3. Cultivate being an observer sometimes, to distance yourself from what’s going on inside you. Focus on the outer instead of the inner. The other person, instead of yourself. Most people are inner focused, so you have an advantage here if you remember this. In an awkward group situation, put the focus on the group, what they might be feeling, rather than reflecting on yourself. Instead of it being about you, make it about them – until you feel more comfortable.

4. In the same vein, learn to listen well, so once again the focus remains on the other person. It’s so much more relaxing and when you want to express yourself it comes much more naturally in the conversation and at the right time.

5. Remember that people react negatively and with criticism frequently because of their own hang-ups or inner issues or agendas. They can project/transfer these onto you in their negative responses. Learn to spot this may be happening and it frees you from being hurt.

6. Watch out for those people that may prey on your sensitivity, your empathy. Don’t  let yourself be drained by them. You have to protect yourself from their pain, their emotional baggage and walk away. They will probably go on to find someone else to off-load onto, so don’t feel bad.

7. Work on accepting yourself, what you like and what you don’t particularly, because this is the route to more personal freedom. The more you accept yourself the less inner conflicts you will have within you, the less of a strained ego you will have within you to react with painful defences. If you truly accept yourself, you become far less vulnerable.

I’m not saying all this is easy – it’s not, it takes practice. Wearing your heart on your sleeve is sometimes a risky business, but I think the benefits are well worth it with a bit of care and self awareness. I hope you do too.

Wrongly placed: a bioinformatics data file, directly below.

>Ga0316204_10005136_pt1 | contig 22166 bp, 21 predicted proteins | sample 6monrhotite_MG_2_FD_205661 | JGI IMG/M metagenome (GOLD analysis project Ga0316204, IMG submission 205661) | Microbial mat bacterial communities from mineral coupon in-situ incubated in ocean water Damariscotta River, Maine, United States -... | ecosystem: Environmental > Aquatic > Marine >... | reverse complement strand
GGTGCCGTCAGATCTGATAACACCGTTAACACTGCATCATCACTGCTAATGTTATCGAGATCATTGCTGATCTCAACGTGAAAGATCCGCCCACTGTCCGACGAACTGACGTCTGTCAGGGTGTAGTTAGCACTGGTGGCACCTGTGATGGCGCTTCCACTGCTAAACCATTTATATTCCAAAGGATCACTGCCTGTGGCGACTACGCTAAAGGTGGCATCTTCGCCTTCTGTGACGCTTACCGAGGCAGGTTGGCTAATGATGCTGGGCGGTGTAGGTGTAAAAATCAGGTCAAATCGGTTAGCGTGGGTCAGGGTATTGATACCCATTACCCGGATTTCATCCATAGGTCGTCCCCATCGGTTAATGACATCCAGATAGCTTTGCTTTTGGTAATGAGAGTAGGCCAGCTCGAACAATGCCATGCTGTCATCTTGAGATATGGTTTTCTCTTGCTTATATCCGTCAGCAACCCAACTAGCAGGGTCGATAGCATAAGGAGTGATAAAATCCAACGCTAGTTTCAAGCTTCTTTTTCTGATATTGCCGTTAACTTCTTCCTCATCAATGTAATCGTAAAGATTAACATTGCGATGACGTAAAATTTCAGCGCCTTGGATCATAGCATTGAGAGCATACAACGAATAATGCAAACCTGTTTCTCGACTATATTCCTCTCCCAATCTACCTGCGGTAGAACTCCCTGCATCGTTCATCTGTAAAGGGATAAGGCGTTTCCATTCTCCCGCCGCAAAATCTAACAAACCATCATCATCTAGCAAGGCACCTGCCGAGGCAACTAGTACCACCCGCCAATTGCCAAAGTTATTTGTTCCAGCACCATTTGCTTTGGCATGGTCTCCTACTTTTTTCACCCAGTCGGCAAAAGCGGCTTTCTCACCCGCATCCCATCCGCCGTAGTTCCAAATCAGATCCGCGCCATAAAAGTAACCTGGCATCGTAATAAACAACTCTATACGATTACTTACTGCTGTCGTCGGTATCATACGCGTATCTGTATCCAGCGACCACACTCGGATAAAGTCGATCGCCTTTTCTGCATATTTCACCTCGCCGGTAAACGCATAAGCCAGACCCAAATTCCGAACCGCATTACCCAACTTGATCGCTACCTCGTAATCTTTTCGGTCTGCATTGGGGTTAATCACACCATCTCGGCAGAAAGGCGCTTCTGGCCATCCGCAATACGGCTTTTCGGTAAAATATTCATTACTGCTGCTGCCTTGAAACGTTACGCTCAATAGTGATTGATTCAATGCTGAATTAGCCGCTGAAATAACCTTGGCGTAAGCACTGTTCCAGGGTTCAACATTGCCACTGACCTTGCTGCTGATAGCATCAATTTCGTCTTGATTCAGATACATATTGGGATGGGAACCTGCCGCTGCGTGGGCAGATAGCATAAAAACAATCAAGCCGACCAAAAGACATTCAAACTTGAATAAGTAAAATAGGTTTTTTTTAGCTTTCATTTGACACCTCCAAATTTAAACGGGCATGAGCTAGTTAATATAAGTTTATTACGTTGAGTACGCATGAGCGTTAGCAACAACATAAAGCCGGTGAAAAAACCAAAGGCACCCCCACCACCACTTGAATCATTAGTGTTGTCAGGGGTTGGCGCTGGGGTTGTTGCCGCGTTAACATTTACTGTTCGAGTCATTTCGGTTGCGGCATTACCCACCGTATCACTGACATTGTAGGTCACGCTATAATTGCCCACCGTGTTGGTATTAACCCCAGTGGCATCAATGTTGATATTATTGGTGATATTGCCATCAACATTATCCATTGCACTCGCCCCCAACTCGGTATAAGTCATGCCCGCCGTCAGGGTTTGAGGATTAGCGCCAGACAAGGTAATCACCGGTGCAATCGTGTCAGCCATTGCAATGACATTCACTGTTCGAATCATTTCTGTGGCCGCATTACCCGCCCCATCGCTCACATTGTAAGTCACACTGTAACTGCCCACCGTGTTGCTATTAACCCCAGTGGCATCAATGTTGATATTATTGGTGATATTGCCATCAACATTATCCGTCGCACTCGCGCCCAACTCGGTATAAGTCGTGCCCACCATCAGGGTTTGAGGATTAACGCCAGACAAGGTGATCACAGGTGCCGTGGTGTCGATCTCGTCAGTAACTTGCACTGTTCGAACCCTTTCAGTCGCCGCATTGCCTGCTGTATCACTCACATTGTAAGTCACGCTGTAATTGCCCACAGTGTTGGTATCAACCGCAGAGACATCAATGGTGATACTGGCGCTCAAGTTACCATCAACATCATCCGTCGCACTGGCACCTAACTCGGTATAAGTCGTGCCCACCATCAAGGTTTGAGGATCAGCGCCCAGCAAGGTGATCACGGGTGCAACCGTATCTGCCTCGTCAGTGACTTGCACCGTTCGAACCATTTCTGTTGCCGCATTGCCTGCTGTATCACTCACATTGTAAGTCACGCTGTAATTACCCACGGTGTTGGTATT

(image courtesy of pixabay)
















About lynnefisher

Writer and visual artist living in Scotland, INFJ type Writer's blog: Art: Twitter @writeartblog Writers page Facebook Artists page Facebook
This entry was posted in On The Creative Life, Pyschology, Sensitivity, wellbeing and tagged , , , , , , , , , , , , , , . Bookmark the permalink.

4 Responses to How To Handle Your Openness And Sensitivity And Wear that Heart On Your Sleeve Just A Little Bit Less

  1. Hi Lynne, love this post. Everything you’ve said here certainly resonates with me. As a writer, I get the same backtalk, unsolicited. I’ve learned to observe and listen. I’ve learned not to invite such comments, but they come anyway. Still, I remain open with those I trust, mostly…

    Liked by 1 person

    • lynnefisher says:

      Hi Kathy! I’m so pleased you’ve found this post to resonate. I’ve just read it through again to remind myself, and yes, just deciding to listen, observe, instead of jumping in or setting yourself up for ‘those’ comments is key, but of course it takes practice. Sometimes, when I am asked one of ‘those’ questions just out of the blue, I mutter to myself ‘here we go again’ and that seems to help be more detached about it. Thank you for dropping by, Kathy :>)


  2. Akaluv says:

    Thanks for the wonderful advice. This was helpful. I’m definitely a person who wears emotions on my sleeves.